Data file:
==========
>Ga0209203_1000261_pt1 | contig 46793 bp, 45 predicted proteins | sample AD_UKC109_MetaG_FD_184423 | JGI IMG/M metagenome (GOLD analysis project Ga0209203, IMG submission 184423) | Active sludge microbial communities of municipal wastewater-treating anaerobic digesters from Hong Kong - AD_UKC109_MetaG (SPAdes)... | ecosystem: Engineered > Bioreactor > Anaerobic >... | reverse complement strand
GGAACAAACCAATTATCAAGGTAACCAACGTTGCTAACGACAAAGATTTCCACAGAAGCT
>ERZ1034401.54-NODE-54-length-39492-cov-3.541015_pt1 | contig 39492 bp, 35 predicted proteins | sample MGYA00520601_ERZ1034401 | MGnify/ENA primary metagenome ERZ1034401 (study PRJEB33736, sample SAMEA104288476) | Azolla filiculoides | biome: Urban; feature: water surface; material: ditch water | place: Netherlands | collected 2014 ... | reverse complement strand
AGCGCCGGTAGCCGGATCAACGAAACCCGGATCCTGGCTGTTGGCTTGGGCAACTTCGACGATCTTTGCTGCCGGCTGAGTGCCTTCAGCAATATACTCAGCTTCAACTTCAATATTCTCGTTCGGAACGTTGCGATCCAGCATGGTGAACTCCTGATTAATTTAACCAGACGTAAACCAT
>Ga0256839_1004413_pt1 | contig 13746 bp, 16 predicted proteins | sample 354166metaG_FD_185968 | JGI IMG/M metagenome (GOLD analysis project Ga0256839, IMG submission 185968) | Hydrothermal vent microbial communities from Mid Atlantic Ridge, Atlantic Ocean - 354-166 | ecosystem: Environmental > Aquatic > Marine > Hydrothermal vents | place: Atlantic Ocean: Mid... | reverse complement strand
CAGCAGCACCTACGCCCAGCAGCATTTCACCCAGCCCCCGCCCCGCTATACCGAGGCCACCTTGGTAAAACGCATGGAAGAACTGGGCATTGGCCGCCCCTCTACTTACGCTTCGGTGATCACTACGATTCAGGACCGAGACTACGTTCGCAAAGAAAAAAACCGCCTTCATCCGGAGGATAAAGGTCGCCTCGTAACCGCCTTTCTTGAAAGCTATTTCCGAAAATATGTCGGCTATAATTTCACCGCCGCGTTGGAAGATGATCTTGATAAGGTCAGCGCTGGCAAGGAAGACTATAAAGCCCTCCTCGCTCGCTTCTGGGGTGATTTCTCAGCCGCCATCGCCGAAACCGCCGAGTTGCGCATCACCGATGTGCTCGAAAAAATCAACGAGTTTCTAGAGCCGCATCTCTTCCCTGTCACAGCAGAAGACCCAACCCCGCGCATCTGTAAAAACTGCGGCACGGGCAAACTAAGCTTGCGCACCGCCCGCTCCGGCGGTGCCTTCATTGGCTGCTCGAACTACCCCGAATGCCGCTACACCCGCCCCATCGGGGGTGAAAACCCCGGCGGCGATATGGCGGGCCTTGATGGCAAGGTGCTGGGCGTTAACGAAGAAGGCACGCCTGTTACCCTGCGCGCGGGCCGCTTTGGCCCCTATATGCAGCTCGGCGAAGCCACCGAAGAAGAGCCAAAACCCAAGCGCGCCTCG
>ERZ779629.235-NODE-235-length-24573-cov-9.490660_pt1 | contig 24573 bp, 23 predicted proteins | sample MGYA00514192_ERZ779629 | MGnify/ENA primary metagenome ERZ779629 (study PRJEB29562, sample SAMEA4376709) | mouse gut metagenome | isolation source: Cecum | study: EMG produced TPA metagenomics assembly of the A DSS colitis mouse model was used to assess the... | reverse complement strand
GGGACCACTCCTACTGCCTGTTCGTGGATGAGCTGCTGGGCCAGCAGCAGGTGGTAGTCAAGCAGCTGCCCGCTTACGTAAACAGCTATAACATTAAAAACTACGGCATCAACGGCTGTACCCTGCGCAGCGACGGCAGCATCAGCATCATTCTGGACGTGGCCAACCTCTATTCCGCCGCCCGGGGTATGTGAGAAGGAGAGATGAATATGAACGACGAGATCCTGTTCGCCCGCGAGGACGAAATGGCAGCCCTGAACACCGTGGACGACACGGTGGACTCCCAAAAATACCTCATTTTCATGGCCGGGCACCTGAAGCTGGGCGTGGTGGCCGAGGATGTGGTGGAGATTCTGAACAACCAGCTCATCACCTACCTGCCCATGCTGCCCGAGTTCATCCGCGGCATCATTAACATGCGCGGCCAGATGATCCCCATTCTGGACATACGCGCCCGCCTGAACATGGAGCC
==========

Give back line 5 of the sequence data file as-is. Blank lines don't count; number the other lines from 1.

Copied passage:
>Ga0256839_1004413_pt1 | contig 13746 bp, 16 predicted proteins | sample 354166metaG_FD_185968 | JGI IMG/M metagenome (GOLD analysis project Ga0256839, IMG submission 185968) | Hydrothermal vent microbial communities from Mid Atlantic Ridge, Atlantic Ocean - 354-166 | ecosystem: Environmental > Aquatic > Marine > Hydrothermal vents | place: Atlantic Ocean: Mid... | reverse complement strand